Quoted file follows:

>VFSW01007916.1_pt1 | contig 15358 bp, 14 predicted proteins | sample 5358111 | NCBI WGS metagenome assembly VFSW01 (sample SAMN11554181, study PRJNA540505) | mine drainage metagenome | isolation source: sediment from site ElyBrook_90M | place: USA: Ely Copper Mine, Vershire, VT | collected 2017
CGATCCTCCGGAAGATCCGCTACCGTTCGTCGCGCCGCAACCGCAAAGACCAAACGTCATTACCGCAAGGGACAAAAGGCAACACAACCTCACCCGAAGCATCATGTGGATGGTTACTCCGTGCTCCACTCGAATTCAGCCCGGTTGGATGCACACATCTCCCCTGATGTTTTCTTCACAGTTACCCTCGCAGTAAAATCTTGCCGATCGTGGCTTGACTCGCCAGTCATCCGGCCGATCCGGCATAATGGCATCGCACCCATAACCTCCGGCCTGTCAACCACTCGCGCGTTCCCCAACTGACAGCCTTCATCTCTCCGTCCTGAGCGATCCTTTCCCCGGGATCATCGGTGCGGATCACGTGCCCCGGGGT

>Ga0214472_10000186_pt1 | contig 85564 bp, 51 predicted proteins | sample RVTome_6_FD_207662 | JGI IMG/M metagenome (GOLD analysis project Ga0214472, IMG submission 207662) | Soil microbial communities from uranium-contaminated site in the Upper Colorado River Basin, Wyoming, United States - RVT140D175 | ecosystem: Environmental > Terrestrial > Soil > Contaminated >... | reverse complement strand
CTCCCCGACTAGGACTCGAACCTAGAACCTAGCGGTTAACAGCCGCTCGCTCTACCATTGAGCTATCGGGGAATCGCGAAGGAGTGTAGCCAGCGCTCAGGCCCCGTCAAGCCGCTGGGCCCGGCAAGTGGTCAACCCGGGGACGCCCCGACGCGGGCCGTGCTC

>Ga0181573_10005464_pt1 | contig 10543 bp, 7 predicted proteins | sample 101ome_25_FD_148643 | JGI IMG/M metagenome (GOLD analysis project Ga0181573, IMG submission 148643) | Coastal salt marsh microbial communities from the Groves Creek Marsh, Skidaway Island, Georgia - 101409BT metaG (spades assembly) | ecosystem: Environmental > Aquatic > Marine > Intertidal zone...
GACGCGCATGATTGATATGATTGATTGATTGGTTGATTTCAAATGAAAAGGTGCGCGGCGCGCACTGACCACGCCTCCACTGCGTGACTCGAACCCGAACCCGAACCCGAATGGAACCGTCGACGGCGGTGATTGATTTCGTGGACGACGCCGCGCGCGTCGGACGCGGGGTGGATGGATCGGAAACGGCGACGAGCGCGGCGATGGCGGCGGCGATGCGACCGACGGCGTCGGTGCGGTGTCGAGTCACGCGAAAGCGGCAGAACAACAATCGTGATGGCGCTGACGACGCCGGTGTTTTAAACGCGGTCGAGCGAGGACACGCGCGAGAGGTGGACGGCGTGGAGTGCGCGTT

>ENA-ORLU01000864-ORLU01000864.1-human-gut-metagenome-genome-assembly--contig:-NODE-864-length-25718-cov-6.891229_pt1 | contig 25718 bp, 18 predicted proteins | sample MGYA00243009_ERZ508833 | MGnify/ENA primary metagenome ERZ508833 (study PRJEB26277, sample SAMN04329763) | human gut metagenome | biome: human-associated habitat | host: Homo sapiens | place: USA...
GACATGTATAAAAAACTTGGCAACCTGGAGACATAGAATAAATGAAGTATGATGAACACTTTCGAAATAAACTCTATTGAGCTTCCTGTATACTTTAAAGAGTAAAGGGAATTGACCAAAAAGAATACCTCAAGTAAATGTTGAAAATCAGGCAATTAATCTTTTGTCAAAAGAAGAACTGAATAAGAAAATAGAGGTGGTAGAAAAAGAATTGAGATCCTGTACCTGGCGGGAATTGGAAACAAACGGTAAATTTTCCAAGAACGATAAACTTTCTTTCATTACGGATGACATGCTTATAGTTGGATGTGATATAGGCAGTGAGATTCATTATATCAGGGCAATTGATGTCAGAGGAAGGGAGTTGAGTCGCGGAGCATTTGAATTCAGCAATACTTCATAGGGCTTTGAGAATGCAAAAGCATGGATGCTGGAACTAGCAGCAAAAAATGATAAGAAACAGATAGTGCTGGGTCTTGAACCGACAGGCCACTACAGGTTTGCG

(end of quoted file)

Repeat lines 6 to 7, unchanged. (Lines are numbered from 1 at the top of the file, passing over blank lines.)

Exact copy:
GACGCGCATGATTGATATGATTGATTGATTGGTTGATTTCAAATGAAAAGGTGCGCGGCGCGCACTGACCACGCCTCCACTGCGTGACTCGAACCCGAACCCGAACCCGAATGGAACCGTCGACGGCGGTGATTGATTTCGTGGACGACGCCGCGCGCGTCGGACGCGGGGTGGATGGATCGGAAACGGCGACGAGCGCGGCGATGGCGGCGGCGATGCGACCGACGGCGTCGGTGCGGTGTCGAGTCACGCGAAAGCGGCAGAACAACAATCGTGATGGCGCTGACGACGCCGGTGTTTTAAACGCGGTCGAGCGAGGACACGCGCGAGAGGTGGACGGCGTGGAGTGCGCGTT

>ENA-ORLU01000864-ORLU01000864.1-human-gut-metagenome-genome-assembly--contig:-NODE-864-length-25718-cov-6.891229_pt1 | contig 25718 bp, 18 predicted proteins | sample MGYA00243009_ERZ508833 | MGnify/ENA primary metagenome ERZ508833 (study PRJEB26277, sample SAMN04329763) | human gut metagenome | biome: human-associated habitat | host: Homo sapiens | place: USA...